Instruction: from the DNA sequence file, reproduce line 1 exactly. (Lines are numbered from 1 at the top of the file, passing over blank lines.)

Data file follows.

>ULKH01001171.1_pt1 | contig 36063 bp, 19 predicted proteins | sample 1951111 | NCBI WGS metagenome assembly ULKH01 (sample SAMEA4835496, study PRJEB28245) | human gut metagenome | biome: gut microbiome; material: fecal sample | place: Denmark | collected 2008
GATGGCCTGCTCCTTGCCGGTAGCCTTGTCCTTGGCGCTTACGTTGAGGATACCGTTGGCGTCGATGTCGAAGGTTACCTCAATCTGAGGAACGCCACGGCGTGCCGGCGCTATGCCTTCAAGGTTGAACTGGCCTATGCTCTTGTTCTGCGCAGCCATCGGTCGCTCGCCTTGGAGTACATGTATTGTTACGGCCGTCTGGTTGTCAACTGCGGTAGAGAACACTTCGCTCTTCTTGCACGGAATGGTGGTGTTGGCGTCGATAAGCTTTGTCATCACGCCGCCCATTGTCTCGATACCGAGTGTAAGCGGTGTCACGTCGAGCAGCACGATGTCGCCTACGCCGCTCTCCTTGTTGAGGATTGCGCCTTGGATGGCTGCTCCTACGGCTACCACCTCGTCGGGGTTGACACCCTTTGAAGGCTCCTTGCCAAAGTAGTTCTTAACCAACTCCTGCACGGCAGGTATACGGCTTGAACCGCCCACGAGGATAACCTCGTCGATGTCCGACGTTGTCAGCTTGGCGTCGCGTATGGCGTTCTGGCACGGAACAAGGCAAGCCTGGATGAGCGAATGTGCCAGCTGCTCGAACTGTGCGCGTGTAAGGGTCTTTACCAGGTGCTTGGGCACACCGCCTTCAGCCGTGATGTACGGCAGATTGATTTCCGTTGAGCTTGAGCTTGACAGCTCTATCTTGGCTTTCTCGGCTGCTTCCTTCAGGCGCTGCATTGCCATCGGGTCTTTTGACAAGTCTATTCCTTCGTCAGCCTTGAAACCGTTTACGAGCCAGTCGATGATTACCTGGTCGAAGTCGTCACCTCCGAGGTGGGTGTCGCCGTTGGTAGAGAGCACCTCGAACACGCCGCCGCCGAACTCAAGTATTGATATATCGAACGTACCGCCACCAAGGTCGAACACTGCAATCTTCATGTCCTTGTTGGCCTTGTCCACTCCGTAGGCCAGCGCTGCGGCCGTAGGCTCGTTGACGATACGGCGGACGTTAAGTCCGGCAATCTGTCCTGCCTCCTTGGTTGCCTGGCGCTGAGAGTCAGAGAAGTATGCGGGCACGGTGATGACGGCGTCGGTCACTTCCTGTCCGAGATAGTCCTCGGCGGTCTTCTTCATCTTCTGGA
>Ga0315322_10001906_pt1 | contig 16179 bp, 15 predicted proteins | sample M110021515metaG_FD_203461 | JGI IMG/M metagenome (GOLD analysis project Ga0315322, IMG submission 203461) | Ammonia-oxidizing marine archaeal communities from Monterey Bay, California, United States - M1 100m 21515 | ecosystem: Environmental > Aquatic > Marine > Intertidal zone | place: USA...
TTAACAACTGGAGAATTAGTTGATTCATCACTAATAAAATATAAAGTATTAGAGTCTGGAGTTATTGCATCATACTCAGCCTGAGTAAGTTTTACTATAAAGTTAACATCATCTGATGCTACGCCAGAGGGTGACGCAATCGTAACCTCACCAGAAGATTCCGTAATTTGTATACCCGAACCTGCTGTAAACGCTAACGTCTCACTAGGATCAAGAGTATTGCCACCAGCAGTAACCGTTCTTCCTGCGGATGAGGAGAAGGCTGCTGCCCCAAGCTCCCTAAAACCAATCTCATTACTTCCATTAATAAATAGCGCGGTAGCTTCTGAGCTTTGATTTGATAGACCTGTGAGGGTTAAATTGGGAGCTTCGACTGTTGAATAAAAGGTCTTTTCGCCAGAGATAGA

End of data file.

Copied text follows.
>ULKH01001171.1_pt1 | contig 36063 bp, 19 predicted proteins | sample 1951111 | NCBI WGS metagenome assembly ULKH01 (sample SAMEA4835496, study PRJEB28245) | human gut metagenome | biome: gut microbiome; material: fecal sample | place: Denmark | collected 2008